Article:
“It’s been a wonderful experience,” Jennifer says of working with New Era Homes. “Todd’s whole team is pretty knowledgeable. Things we didn’t think about, they thought about. We couldn’t have asked for a better builder. He’s gone above and beyond to help us. Getting our finances together was a struggle, and New Era Homes stuck it out with us. They haven’t raised our prices even though it’s taken us a year and a half to get our finances together.”

New Era Homes, Ryan’s family’s partner in the design and construction of their ideal custom living space, builds semi-custom homes in communities throughout Central Oregon. Owner Todd McKinney was moved by Ryan’s story. “Our goal from the very beginning,” explains McKinney, “is to honor Ryan’s service and immense sacrifice by helping build a home that is comfortable and safe for him as he faces the challenges that come with such a severe combat injury.”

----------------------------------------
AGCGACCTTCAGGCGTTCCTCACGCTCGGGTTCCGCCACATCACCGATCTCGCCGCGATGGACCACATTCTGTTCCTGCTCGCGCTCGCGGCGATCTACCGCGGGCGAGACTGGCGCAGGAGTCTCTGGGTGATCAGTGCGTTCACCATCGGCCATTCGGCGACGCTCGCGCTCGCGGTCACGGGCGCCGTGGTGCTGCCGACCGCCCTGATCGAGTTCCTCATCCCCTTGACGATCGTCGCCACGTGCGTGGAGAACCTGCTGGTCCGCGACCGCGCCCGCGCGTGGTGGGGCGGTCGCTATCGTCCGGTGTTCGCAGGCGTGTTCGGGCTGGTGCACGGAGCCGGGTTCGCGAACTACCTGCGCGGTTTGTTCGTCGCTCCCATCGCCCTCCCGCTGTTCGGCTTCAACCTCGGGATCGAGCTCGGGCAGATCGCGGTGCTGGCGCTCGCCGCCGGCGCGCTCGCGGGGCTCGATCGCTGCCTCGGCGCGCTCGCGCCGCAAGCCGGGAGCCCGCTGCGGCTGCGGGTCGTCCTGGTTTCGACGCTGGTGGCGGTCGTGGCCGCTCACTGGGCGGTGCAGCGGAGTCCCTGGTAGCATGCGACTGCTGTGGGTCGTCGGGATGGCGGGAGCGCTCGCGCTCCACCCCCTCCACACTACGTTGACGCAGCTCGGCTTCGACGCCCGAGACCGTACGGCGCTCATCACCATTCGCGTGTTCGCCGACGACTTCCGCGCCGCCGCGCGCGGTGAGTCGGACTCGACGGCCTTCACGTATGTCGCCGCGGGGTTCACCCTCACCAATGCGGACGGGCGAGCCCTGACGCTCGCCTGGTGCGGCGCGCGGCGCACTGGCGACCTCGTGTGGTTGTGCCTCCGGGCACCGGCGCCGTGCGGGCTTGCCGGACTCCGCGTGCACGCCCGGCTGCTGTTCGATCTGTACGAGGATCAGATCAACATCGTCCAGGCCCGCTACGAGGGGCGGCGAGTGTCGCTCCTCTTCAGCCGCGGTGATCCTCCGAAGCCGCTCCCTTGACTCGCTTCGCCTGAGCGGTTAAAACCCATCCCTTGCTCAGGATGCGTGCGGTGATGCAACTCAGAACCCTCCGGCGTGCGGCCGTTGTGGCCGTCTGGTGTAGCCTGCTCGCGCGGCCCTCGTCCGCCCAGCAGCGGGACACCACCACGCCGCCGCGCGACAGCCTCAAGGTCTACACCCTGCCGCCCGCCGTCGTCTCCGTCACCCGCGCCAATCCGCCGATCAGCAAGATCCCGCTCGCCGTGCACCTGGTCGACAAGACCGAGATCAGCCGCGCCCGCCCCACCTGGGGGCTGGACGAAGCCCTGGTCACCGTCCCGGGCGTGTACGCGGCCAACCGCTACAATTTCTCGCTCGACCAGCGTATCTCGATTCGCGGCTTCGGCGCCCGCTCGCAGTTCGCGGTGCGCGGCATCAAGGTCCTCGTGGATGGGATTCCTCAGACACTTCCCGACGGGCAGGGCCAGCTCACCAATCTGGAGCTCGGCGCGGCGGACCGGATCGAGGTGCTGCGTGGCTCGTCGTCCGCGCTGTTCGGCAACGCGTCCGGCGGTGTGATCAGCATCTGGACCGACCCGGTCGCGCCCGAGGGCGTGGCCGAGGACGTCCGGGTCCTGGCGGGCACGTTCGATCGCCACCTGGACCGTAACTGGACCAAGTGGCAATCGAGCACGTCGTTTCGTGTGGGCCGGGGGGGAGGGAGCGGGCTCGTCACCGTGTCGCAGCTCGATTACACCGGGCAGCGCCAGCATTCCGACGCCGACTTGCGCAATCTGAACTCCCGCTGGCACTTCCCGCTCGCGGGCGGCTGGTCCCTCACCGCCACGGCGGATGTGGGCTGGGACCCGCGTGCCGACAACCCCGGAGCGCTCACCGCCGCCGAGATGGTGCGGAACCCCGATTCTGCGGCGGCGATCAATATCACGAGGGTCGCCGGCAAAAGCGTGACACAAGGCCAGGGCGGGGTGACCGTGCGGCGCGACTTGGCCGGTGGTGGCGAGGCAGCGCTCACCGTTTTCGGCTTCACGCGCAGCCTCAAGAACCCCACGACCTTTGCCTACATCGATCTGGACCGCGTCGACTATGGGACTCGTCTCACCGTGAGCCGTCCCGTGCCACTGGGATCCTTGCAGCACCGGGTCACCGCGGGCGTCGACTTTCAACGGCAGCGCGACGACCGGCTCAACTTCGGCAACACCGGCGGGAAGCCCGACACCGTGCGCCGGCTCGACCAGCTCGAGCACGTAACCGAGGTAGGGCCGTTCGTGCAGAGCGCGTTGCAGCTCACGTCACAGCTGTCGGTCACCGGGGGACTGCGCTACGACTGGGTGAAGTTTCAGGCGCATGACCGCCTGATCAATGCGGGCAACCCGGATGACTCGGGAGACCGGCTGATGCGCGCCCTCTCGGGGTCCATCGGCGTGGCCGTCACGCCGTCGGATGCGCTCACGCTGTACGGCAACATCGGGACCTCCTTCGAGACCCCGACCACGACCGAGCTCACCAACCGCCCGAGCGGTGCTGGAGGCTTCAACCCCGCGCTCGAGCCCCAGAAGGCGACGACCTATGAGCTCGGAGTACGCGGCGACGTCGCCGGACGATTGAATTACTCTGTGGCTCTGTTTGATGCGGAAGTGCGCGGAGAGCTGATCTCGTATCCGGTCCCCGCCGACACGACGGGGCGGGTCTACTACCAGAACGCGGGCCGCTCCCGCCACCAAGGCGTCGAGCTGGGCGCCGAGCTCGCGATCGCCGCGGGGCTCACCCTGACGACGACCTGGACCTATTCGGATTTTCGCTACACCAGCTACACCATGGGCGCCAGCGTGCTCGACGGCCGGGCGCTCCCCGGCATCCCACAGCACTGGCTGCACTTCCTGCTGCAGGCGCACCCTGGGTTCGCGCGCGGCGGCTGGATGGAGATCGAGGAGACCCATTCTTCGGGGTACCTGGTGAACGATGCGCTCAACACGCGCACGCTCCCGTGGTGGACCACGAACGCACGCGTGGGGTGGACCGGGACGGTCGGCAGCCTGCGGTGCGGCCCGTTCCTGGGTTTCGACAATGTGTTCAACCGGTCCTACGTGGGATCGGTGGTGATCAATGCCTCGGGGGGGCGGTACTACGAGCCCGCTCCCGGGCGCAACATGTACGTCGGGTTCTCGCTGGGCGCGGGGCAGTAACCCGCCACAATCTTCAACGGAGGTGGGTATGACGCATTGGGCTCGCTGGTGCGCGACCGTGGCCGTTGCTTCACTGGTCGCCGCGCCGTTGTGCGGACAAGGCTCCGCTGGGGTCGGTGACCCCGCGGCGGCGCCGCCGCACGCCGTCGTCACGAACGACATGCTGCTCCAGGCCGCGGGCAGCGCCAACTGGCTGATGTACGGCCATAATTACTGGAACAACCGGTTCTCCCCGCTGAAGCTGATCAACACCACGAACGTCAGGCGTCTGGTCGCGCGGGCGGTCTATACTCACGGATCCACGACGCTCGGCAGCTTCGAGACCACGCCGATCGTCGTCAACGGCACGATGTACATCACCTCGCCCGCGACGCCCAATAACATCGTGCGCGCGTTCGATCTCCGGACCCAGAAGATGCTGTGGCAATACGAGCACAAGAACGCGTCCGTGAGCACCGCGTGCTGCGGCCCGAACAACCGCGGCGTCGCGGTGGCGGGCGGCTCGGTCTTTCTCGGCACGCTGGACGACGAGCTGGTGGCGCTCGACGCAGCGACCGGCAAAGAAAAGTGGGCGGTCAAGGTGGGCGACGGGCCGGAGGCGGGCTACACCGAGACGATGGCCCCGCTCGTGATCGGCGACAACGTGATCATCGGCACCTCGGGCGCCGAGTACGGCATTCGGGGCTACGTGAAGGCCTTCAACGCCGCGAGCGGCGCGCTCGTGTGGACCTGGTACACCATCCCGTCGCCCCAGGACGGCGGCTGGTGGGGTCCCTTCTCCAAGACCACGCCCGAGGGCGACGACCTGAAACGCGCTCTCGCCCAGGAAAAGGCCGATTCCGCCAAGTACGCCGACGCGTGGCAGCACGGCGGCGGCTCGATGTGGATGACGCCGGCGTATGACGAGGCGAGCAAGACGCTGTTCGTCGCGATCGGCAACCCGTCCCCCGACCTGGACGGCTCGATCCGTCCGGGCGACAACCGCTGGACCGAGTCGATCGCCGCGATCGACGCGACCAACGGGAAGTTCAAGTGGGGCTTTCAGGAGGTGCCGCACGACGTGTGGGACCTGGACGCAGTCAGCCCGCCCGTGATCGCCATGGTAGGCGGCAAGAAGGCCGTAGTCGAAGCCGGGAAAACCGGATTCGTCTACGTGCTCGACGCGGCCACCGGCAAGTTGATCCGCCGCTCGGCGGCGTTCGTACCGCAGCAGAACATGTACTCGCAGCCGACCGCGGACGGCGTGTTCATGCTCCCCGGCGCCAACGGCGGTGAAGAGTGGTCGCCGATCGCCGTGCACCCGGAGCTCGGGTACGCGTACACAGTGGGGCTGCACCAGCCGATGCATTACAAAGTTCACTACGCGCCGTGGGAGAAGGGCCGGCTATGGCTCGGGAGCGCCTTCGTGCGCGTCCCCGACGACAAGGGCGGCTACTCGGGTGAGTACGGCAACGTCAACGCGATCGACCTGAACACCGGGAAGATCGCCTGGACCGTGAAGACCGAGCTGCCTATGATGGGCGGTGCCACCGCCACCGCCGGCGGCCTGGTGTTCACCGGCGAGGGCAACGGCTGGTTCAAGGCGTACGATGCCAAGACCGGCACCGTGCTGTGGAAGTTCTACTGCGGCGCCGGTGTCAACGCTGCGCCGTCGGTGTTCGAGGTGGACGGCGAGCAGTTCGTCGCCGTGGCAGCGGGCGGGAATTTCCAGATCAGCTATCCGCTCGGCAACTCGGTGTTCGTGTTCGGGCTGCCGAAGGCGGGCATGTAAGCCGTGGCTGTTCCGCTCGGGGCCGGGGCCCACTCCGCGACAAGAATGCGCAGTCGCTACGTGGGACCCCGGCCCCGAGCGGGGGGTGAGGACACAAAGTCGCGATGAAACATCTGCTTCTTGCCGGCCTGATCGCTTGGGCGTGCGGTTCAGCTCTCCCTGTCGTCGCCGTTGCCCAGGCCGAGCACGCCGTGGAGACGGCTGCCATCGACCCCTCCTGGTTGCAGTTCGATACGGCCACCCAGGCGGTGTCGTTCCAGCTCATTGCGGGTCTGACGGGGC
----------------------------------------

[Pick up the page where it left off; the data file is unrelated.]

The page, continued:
Other contributing companies include Salute, Inc., Parr Lumber, Consolidate Supply, Moen, Trobella Cabinets, Roofline Supply, Johnson Brothers Appliance, KitchenAid, Cascade Design Center, Globe Lighting, IKO Roofing, Gale Contractor Services, Continental Hardwoods, National Builders Hardware, California Door Company and Mary Doyle with Coldwell Banker. 
   
To learn more about New Era Homes, visit www.newerahomes.com or contact Sales Manager, Trent Gardner, at 541-330-5463.

Donations for their home can be deposited into an account in Jennifer Miller’s name titled Donation Account for Ryan Craig at any Washington Federal branch or mailed to Washington Federal, 1570 NE Third St., Prineville, OR 97754.


Photographer: Cheryl McIntosh | www.greatthingsaredone.com